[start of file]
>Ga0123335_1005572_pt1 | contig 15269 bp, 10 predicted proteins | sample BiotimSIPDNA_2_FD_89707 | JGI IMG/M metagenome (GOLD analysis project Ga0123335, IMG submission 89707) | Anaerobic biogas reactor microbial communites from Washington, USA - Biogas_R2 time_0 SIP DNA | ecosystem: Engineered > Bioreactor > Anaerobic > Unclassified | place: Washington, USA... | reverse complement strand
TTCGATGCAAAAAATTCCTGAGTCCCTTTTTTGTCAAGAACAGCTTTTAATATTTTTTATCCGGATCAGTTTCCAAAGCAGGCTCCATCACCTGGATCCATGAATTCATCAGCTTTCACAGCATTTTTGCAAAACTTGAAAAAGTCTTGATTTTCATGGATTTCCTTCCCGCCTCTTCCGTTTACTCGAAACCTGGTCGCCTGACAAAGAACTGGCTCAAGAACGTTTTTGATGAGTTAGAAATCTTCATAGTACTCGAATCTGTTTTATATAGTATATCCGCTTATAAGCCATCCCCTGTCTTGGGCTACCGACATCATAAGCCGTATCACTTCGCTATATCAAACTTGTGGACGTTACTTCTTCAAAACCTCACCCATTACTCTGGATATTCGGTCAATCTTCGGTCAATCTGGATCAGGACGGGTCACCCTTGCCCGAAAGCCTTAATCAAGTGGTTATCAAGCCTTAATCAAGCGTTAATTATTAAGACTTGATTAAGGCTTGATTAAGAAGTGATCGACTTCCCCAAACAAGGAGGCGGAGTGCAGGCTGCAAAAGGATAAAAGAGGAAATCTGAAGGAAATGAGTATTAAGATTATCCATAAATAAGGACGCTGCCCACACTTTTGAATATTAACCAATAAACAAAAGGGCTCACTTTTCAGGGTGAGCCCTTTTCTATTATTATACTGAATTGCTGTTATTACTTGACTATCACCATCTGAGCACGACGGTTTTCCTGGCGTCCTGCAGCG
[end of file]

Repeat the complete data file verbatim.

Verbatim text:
>Ga0123335_1005572_pt1 | contig 15269 bp, 10 predicted proteins | sample BiotimSIPDNA_2_FD_89707 | JGI IMG/M metagenome (GOLD analysis project Ga0123335, IMG submission 89707) | Anaerobic biogas reactor microbial communites from Washington, USA - Biogas_R2 time_0 SIP DNA | ecosystem: Engineered > Bioreactor > Anaerobic > Unclassified | place: Washington, USA... | reverse complement strand
TTCGATGCAAAAAATTCCTGAGTCCCTTTTTTGTCAAGAACAGCTTTTAATATTTTTTATCCGGATCAGTTTCCAAAGCAGGCTCCATCACCTGGATCCATGAATTCATCAGCTTTCACAGCATTTTTGCAAAACTTGAAAAAGTCTTGATTTTCATGGATTTCCTTCCCGCCTCTTCCGTTTACTCGAAACCTGGTCGCCTGACAAAGAACTGGCTCAAGAACGTTTTTGATGAGTTAGAAATCTTCATAGTACTCGAATCTGTTTTATATAGTATATCCGCTTATAAGCCATCCCCTGTCTTGGGCTACCGACATCATAAGCCGTATCACTTCGCTATATCAAACTTGTGGACGTTACTTCTTCAAAACCTCACCCATTACTCTGGATATTCGGTCAATCTTCGGTCAATCTGGATCAGGACGGGTCACCCTTGCCCGAAAGCCTTAATCAAGTGGTTATCAAGCCTTAATCAAGCGTTAATTATTAAGACTTGATTAAGGCTTGATTAAGAAGTGATCGACTTCCCCAAACAAGGAGGCGGAGTGCAGGCTGCAAAAGGATAAAAGAGGAAATCTGAAGGAAATGAGTATTAAGATTATCCATAAATAAGGACGCTGCCCACACTTTTGAATATTAACCAATAAACAAAAGGGCTCACTTTTCAGGGTGAGCCCTTTTCTATTATTATACTGAATTGCTGTTATTACTTGACTATCACCATCTGAGCACGACGGTTTTCCTGGCGTCCTGCAGCG